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ISSUE 118 VOL 17 PUBLISHED 4/22/2005

Coulter ignites discussion: Provocative pundits do not deserve audience

By Peter Farrell
Contributing Writer

Friday, April 22, 2005

In the weeks leading up to the much-anticipated appearance of conservative pundit extraordinaire Ann Coulter, I vowed to take the high ground.

I exhorted determined-to-attend friends to exercise restraint if they did in fact choose to go; I urged others to abstain completely. And then I saw the signs. On unassuming printouts of pink and white – each simply entitled “Ann says” – Coulter’s most controversial claims were quoted and then plastered all over campus.

Among other gems, the kicker was Coulter’s foreign policy prescription towards Middle Eastern nations post 9/11: “We should invade their countries, kill their leaders and convert them to Christianity. We weren’t punctilious about locating and punishing only Hitler and his top officers. We carpet-bombed German cities; we killed civilians. That’s war. And this is war.”

Puzzled, outraged and morbidly curious, I allowed Ann Coulter to get the better of me: I decided to attend her speech.

By the time I arrived at a packed Boe Chapel Sunday and tucked myself into a pew towards the center of the church, the crowd was already worked up. A liberal upperclassman seated directly in front of me could hardly contain his excitement: He had performed six hours of research prior to show time, preparing multiple questions and flipping his Rage Against the Machine shirt inside out to limit Coulter’s ammo against him during the question and answer session. A large group of Coulter supporters wore shirts inscribed with stark declarations of support: “I Want to be Ann Coulter,” “Ann Coulter is Hot” and my personal favorite, “Ann, will you marry me?” An elegantly dressed gentleman seated behind me urged those around him to show Ms. Coulter some “respect,” while my roommate contemplated the quickest way to get kicked out (impressively, Coulter hadn’t even uttered a word before he got the boot). By the time Coulter finally sauntered onstage, the heat, tension and buzz had combined to unsettle my stomach. This wasn’t serious political discourse; this was a spectacle. Of course, that was the point. The speech was everything everyone expected it to be, no matter how many feigned outrage at what Coulter said.

Coulter’s talk was called, “Liberalism and Terrorism: Two Different Stages of the Same Disease.” She presented no coherent thesis linking liberalism and terrorism. Instead, she chose to string together a group of disjointed one-liners that chastised liberals for general stupidity. The one-liners weren’t funny, but they didn’t have to be; they just had to be provocative. And they were.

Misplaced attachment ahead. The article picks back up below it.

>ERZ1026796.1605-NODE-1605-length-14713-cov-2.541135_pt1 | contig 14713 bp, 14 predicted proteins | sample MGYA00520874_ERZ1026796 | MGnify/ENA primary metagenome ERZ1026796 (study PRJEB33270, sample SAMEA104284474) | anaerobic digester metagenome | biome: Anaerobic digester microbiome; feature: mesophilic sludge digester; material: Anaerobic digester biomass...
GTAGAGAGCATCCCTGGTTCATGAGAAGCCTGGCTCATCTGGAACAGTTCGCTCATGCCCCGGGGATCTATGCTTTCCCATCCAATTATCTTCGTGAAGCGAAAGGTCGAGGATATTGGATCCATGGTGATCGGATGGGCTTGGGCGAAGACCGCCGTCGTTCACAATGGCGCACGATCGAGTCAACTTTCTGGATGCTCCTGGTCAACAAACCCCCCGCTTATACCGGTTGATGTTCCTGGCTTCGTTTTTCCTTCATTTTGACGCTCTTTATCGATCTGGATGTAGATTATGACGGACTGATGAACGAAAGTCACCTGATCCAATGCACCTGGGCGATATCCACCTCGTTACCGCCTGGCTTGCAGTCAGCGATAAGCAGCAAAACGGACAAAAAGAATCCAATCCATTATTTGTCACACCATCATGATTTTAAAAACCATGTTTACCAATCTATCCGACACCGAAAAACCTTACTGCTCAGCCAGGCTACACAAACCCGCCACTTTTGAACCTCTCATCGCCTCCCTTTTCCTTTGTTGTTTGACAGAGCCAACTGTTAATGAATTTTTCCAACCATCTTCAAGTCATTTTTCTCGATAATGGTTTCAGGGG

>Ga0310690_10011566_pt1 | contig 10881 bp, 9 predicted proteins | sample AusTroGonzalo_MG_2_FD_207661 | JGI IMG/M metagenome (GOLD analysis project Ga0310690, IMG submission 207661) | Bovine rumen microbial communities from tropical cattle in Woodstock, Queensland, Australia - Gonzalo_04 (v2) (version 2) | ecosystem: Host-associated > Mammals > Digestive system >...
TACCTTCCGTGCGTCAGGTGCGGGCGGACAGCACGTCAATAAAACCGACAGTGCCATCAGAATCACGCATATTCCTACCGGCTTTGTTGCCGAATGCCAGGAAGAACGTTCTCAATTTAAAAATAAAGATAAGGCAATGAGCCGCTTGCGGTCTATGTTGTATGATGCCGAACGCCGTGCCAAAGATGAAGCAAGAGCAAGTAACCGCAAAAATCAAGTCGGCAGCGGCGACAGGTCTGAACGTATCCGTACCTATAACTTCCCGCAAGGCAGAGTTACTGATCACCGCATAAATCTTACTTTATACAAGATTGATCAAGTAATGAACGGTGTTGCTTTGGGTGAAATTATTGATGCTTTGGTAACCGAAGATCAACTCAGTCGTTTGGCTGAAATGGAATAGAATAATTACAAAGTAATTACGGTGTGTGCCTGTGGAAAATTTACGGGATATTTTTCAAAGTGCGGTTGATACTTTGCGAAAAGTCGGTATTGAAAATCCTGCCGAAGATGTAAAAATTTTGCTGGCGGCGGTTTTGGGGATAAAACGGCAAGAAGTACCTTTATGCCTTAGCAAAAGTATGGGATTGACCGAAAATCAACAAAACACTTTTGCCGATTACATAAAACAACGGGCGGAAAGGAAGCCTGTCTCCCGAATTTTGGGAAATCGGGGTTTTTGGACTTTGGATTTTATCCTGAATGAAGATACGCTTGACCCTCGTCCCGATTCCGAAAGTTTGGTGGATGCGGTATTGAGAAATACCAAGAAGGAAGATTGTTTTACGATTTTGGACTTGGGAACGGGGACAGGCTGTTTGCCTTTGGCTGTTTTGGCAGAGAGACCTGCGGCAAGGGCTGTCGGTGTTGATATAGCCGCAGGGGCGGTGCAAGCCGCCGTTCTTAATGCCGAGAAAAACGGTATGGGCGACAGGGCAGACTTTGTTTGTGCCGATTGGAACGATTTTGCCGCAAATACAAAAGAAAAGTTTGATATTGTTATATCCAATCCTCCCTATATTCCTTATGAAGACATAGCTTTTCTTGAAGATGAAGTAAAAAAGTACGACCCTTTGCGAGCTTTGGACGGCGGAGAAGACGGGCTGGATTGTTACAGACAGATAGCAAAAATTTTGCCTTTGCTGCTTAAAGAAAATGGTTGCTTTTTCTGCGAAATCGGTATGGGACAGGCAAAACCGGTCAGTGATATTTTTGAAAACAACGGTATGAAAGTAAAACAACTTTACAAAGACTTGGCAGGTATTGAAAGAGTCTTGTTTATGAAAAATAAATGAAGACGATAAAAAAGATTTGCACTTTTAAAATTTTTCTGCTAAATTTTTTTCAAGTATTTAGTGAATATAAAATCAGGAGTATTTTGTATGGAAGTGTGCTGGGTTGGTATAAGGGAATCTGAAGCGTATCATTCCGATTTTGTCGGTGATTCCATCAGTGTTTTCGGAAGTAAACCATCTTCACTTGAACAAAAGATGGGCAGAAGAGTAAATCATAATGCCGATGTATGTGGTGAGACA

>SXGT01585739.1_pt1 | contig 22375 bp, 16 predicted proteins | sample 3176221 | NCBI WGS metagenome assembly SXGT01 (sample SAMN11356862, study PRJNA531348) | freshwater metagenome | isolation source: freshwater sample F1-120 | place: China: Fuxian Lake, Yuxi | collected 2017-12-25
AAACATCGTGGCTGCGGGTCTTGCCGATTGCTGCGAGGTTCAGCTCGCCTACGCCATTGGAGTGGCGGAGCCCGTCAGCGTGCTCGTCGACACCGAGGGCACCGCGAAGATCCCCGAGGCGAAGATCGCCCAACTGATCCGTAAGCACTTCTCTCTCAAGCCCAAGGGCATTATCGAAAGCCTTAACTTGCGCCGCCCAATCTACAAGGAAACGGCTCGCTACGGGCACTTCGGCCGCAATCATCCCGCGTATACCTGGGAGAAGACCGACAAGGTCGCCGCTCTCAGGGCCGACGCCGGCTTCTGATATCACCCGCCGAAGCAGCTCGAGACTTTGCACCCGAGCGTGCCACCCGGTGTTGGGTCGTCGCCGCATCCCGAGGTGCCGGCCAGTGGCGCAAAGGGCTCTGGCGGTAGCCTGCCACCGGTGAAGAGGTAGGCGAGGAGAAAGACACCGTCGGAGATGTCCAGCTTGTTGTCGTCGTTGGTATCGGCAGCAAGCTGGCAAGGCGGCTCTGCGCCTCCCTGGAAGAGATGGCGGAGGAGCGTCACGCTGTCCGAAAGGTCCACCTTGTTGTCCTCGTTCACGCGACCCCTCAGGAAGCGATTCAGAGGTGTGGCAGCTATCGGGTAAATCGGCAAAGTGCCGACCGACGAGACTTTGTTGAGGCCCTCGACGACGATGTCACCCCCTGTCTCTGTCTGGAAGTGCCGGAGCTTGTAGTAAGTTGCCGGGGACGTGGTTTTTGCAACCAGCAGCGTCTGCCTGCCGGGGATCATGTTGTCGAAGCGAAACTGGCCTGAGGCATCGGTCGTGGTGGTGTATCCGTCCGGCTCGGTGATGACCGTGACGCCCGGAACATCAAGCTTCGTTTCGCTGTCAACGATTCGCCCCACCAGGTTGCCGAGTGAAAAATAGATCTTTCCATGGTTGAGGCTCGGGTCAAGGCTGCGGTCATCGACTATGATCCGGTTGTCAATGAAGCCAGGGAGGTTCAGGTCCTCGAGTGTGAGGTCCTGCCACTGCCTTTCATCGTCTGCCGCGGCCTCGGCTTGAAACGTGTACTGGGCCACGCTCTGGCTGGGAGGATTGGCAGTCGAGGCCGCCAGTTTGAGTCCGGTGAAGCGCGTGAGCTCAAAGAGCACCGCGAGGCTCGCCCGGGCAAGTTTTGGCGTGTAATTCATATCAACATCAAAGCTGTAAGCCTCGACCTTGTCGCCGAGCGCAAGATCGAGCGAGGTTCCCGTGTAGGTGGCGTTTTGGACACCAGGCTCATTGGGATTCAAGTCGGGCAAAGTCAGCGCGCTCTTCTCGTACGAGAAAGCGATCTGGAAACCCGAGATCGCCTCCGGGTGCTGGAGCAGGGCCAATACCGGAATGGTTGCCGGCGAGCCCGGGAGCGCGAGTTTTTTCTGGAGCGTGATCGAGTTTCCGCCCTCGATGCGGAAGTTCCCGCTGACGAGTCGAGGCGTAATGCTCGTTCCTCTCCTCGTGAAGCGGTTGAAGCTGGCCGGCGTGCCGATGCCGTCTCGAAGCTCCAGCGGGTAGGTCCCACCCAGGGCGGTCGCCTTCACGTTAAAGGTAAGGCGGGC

The abrasive nature of many of Coulter’s comments – including an eye-popping exchange during the question and answer session in which she informed one Muslim student that she was going to send his name “to John Ashcroft”– proved yet again that Coulter has nothing to offer besides emotional agitation. What’s worse is that liberals like me fell into her trap. Instead of maintaining our collective composure and refusing to legitimize the majority of her claims, liberals responded, well, with stupidity. The combination of derogatory questions and immature outbursts from liberal students only fueled Coulter’s already formidable fire. She lives and breathes this stuff. It’s how she can write a book admonishing liberals for slander while engaging in slander herself. It’s how she can deride liberals as “idiots” for “calling names” and not skip a beat. Coulter’s chutzpah is bottomless, but grounded in genius: As long as she can inspire hatred and contempt, she will remain in the spotlight. As long as she still matters in the minds of some people, she will continue to receive thousands of dollars for simply having the gall to be polemical.

However, conservatives have a reason to be upset as well. The Political Awareness Committee (PAC) booked Coulter for the sake of promoting “intellectual diversity.” The fact that the PAC chose Coulter to represent the voice of the conservative student body – and paid her $17,000 to do so – is reprehensible. Coulter represents a broader, more disturbing trend towards political commentary entrenched in ideology and presented as a combat sport. On Sunday, St. Olaf degenerated into a microcosm of the pundits’ politics as popcorn: cheap, fast, easy and over-saturated with salty one-liners and ham-fisted finger pointing.

The only way to combat the Limbaughs, Moores, Frankens, Hannitys and Coulters of the world is to actually take the only sensible piece of advice Coulter gave Sunday. Responding to a student who asked if she was trying to pick fights in her speeches, Coulter coldly answered: “If you don’t want to hear me, don’t show up.”

For once, Coulter and I agree: The only way to stop people of her ilk is to stop showing up. Now all I have to do is take my own advice.

Staff writer Peter Farrell is a sophomore from Eden Prarie, Minn. He majors in English and history.

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